Ginger muscles in on diabetes
Ginger, the common spice and ancient Asian remedy, could have the power to help manage the high levels of blood sugar which create complications for long-term diabetic patients, a University of Sydney study reports.
The study, published this month in the prestigious natural product journal Planta Medica, reveals the potential power of ginger to control blood glucose by using muscle cells.
Professor of Pharmaceutical Chemistry Basil Roufogalis who led the research says extracts from an Australian-grown ginger were able to increase the uptake of glucose into muscle cells independently of insulin.
“This assists in the management of high levels of blood sugar that create complications for long-term diabetic patients, and may allow cells to operate independently of insulin,” says Professor Roufogalis.
“The components responsible for the increase in glucose were gingerols, the major phenolic components of the ginger rhizome.”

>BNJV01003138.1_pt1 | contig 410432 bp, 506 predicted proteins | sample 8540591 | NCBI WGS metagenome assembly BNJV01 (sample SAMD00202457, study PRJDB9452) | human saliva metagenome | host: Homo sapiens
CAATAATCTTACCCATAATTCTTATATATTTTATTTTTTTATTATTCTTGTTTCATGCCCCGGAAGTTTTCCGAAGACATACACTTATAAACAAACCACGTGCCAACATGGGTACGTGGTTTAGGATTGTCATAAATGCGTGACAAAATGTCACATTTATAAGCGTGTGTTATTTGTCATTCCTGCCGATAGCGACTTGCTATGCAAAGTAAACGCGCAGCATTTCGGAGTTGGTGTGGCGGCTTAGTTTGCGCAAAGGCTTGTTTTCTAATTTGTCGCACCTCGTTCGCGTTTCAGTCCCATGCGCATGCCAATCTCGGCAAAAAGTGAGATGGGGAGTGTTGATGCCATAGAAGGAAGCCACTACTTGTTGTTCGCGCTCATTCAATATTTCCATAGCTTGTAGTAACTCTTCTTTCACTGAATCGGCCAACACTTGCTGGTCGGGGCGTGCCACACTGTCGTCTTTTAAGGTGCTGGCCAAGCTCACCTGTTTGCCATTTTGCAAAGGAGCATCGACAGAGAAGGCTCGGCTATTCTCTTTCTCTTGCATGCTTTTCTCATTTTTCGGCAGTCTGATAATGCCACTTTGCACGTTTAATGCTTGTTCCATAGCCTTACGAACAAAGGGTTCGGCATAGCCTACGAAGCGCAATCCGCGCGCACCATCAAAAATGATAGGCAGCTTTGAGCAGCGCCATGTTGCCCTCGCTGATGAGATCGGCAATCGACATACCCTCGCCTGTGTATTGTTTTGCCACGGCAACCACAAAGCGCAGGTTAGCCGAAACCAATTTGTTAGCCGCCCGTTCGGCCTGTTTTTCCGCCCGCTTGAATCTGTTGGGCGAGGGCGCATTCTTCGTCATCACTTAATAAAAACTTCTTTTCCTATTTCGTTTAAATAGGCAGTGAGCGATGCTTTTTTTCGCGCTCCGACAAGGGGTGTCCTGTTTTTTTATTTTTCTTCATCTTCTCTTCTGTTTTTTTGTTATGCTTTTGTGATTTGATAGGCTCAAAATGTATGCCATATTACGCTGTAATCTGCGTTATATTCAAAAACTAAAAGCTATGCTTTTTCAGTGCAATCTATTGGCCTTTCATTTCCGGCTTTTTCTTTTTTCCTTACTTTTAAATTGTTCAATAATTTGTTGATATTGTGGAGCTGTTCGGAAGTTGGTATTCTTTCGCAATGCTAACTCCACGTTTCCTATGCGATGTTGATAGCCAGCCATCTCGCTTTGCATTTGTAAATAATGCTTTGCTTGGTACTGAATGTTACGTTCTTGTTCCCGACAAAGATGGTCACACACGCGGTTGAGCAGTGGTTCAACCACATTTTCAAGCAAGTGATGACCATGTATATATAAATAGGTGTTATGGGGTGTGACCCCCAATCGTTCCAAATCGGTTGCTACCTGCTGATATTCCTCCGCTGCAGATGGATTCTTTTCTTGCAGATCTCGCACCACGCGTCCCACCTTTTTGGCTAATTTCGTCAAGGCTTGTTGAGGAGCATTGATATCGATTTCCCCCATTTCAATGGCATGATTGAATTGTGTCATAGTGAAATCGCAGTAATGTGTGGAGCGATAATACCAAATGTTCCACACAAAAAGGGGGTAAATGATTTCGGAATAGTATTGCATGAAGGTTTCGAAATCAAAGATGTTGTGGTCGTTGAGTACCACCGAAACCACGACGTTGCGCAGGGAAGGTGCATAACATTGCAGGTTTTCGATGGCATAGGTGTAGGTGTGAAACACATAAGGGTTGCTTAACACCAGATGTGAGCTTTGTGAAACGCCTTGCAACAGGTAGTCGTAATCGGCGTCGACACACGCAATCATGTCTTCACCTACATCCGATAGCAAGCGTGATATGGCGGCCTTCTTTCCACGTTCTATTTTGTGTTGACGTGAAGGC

“Under normal conditions, blood glucose level is strictly maintained within a narrow range, and skeletal muscle is a major site of glucose clearance in the body.”
The pharmacy researchers extracted whole ginger rhizomes obtained from Buderim Ginger and showed that that one fraction of the extract was the most effective in reproducing the increase in glucose uptake by the whole extract in muscle cells grown in culture.
Analysis by colleagues in the University’s Faculty of Pharmacy Dr Colin Duke and Dr Van Tran showed this fraction was rich in gingerols, particularly the - and -gingerols.
Work also undertaken to determine how the gingerols could increase glucose uptake showed an increase in the surface distribution of the protein GLUT4. When the protein localises on the surface of muscle cells it allows transport of glucose into cells.
In type 2 diabetic patients, the capacity of skeletal muscle to uptake glucose is markedly reduced due to impaired insulin signal transduction and inefficiency of the GLUT4.
“It is hoped that these promising results for managing blood glucose levels can be examined further in human clinical trials,” said Professor Roufogalis.
The work was carried out through an Australian Research Council Linkage grant co-funded by Buderim Ginger.